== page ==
“The moon shuts off the beams of the sun as it passes across it, and darkens so much of the earth as the breadth of the blue-eyed moon amounts to.” -Empedocles, ~450 B.C.
Less than two weeks ago, I saw my first annular eclipse, with some spectacular results at the moment of maximum eclipse.
This happens, of course, because — from our point of view — the Moon appears to pass in front of the Sun, blocking a fraction of the light coming from it.
And, if you think about it just a little bit, you should be able to guess how long a Solar Eclipse lasts, from when the Moon first begins passing in front of the Sun until its journey across it is complete.
How’s that? Well, you know that the Moon orbits the Earth about once a month; that’s where we get the word month from! (And Monday, too, for those of you wondering.) As the Earth both spins on its axis and orbits the Sun, too, it takes about one month for the Moon to undergo a complete cycle — from new Moon to new Moon — from our point of view.
Let’s round that off to 30 days, just to make things easy for ourselves. Over those 30 days, to make (approximately) one revolution around the Earth, the Moon moves about 360 degrees through the sky, or 12 degrees a day. Since we’ve got 24 hours in a day, that means the Moon moves through the sky, relative to the other objects (i.e., not bothering to deal with the Earth’s rotation), about half-a-degree per hour.
So, how big do the Moon and the Sun, as viewed from Earth, appear on the sky?
Although the Moon and Sun vary in their angular sizes, due to the fact that gravitational orbits are elliptical, they both appear approximately to take up half-a-degree, each, on the sky. Which, you’d think, since the Moon migrates relative to the Sun by half-a-degree per hour, would mean that the duration of a solar eclipse would be
about an hour about two hours. The first hour would be about the time for the Moon to move from first contact with the Sun to totality, migrating by half a degree, while the second would be about the time for the Moon to move from totality to final contact.
This is a simple, straightforward, and easily understood argument, and was first put forth to me by this excellent physicist. (Thanks, Marty.) But there’s a problem here; I just saw a solar eclipse, and it didn’t quite last as long as that: more like just an hour and 40 minutes! Other eclipses, on the other hand, can last well over two hours!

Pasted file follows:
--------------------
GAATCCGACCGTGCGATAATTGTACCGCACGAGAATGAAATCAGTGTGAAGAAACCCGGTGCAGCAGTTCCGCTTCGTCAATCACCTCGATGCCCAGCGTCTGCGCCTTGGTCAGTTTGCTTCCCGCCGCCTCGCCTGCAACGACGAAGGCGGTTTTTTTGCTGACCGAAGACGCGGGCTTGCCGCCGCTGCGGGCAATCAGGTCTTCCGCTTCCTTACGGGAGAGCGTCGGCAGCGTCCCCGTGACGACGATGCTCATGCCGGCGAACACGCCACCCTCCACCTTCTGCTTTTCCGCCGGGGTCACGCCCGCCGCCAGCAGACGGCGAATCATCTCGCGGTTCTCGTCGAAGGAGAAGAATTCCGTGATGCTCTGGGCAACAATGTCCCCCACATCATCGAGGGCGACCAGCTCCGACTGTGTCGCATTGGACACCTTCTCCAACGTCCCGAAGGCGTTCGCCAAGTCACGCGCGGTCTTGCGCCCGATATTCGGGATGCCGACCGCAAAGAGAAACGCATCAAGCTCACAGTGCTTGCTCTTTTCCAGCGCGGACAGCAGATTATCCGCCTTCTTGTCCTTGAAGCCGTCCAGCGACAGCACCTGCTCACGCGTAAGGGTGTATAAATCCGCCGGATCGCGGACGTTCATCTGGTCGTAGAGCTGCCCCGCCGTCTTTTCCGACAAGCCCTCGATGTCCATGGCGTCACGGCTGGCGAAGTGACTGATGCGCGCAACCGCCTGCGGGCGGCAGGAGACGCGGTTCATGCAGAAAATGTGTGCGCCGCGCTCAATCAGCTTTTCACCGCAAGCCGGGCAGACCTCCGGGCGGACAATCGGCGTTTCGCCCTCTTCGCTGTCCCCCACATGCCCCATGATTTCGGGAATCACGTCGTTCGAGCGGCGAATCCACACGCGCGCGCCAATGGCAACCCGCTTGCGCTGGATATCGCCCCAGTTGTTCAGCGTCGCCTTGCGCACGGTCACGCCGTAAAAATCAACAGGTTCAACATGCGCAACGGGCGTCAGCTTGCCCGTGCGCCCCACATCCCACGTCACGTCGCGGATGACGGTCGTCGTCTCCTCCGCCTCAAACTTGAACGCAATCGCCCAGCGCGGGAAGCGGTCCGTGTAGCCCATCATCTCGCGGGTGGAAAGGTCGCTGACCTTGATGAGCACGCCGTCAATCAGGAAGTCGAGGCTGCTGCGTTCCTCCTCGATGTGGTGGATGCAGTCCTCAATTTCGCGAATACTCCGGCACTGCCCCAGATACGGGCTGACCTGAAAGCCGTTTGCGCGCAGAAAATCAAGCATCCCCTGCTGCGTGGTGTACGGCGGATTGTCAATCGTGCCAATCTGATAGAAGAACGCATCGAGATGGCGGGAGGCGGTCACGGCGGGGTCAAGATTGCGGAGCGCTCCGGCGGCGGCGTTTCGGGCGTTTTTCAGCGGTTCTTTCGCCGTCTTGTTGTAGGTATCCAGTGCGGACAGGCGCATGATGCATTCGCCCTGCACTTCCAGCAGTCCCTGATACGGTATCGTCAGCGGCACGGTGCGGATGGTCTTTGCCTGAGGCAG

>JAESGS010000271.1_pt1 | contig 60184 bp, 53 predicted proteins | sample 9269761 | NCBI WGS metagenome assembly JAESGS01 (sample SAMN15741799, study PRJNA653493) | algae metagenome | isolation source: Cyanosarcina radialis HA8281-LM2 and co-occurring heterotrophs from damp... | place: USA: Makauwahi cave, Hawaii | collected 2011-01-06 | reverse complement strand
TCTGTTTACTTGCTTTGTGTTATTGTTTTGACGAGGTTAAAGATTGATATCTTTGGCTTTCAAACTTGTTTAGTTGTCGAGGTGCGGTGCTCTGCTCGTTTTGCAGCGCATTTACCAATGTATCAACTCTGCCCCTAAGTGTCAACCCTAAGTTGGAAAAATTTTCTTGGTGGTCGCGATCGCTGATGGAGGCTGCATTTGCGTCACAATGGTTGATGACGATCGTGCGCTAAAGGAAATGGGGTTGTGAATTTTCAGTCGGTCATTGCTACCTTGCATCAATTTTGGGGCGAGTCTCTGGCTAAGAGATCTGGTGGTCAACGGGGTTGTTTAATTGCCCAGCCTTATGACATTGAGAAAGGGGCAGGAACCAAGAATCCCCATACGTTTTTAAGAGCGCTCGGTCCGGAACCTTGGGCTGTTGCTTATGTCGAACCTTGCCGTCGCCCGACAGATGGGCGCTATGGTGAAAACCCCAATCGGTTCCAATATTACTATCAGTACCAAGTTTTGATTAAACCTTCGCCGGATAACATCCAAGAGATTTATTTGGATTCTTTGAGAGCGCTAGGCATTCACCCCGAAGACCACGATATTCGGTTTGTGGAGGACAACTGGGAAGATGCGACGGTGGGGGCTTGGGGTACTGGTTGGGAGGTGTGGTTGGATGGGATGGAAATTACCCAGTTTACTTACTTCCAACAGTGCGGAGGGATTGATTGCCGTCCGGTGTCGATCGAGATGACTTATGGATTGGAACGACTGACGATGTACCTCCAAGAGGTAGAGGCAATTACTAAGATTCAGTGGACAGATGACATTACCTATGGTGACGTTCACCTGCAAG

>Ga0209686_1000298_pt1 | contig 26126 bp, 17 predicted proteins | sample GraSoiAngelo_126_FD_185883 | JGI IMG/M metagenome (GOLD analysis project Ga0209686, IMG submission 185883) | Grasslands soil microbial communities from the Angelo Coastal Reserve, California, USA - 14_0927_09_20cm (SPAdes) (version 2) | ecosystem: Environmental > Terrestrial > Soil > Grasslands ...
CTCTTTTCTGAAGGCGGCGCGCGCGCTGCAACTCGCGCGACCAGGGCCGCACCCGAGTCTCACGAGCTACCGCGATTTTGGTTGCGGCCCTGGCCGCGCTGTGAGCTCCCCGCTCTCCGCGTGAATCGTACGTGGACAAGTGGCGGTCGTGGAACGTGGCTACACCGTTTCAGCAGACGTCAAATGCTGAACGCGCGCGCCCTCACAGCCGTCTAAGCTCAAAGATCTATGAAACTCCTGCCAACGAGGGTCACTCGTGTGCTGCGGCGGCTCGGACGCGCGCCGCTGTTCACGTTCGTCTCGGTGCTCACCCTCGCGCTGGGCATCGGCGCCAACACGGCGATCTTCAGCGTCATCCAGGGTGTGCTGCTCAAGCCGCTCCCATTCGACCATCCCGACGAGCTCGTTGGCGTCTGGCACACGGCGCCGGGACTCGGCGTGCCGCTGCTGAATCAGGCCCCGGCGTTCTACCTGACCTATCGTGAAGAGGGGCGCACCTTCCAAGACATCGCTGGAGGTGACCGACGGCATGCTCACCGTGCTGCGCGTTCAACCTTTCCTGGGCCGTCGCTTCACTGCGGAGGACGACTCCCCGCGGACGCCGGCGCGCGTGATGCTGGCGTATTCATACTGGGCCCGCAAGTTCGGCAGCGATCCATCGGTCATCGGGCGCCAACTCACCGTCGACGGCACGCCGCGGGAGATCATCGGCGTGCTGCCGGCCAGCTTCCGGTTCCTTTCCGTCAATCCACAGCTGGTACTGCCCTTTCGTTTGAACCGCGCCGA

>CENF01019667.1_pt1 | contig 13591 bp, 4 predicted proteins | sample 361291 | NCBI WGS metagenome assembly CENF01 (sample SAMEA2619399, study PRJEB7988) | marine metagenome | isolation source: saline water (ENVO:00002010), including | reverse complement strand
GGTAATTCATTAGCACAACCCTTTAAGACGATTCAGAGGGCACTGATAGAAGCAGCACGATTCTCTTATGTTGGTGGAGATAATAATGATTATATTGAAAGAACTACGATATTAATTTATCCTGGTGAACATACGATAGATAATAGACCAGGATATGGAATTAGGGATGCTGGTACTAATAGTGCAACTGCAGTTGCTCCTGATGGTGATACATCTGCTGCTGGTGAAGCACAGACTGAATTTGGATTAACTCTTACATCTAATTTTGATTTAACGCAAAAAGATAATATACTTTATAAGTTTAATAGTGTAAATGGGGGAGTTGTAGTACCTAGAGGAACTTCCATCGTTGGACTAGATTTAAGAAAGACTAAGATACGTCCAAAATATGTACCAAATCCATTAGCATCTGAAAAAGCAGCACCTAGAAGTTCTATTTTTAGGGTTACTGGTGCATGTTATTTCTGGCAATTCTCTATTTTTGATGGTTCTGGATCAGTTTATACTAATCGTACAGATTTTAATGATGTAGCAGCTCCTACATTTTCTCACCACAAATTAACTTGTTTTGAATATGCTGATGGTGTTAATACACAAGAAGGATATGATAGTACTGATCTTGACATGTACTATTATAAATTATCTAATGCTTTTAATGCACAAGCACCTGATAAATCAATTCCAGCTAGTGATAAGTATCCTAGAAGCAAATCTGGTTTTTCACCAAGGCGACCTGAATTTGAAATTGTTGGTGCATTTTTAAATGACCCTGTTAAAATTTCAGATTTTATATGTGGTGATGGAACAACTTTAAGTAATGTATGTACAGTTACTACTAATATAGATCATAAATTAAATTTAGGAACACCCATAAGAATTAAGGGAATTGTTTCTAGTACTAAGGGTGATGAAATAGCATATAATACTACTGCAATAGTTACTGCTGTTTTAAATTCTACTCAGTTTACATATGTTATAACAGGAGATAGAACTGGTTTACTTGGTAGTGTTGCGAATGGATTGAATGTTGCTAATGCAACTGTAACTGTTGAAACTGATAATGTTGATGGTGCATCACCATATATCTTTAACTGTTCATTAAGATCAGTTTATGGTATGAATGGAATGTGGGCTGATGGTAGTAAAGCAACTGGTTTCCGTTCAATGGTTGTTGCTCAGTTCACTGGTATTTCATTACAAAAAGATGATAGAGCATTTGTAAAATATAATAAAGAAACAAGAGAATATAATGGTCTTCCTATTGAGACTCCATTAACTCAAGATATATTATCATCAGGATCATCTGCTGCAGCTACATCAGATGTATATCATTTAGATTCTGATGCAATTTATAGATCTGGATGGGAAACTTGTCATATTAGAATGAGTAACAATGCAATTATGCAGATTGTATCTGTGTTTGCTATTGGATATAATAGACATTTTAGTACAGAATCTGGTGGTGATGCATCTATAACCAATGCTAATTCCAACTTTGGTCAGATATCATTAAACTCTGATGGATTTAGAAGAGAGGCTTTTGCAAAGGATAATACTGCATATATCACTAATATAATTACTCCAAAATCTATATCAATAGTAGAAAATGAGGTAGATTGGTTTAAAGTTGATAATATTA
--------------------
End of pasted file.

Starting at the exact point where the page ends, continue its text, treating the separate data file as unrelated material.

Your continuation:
So what gives? The thing is, we didn’t do anything wrong when we made the estimate, above. There’s just a little bit more to the story. To help us out, let’s take a look at the annular eclipse as photographed from space!
If we go and take a longer-range view of the Earth, such as the one that the MTSAT satellite took, we can get a handle on the scale of this dark spot. We know how big the Earth is in diameter, so if we watch the dark spot and its motion from the eclipse, we can get a handle on exactly what’s happening here.
What they saw, from space, is this dark spot — it isn’t quite a shadow, just a place where significantly less sunlight hits the Earth — moves across the face of the Earth at about 2,000 kilometers-per-hour. And since we know it takes about an hour for the Moon to move half-a-degree across the Sun’s disk, that means 4,000 kilometers is the distance the dark spot needs to move for you to see the Moon go from one edge of the Sun to the other. (Just under, technically.)
But something else is happening, simultaneously, as the shadow of the Moon passes across the face of the Earth.
The Earth is rotating! If the eclipse occurred at the North Pole of the Earth, it would, in fact, take about that minimum amount of time for the Moon to move across the face of the Sun. But if the eclipse were on the equator, all other things (like angular size of the Sun and Moon) being equal, it would appear to take
nearly twice as long significantly longer — up to a half-hour longer — because the spinning Earth, from your point of view, appears to push you in the same direction that the Moon’s shadow moves across the Earth! Don’t believe me? Check out Don Pettit’s video of this, from the ISS! Where this eclipse was, almost exactly at 45 degrees N latitude, we got an eclipse of about 1 hour 40 minutes, which is exactly what you’d expect. Other corrections to the time include, of course, the angular size of the Sun and the Moon, which can make a substantial difference from perihelion to aphelion. But if you want your best bet for a long solar eclipse? Take the one closest to the equator, with an eclipse occurring at mid-day. A most impressive prediction, to be sure, but it really emphasizes that you need to take into account both the Moon’s motion relative to the Sun and the Earth’s rotation, if you want to predict the duration of the eclipse truly accurately. Hope you’ll remember this for all your solar eclipses!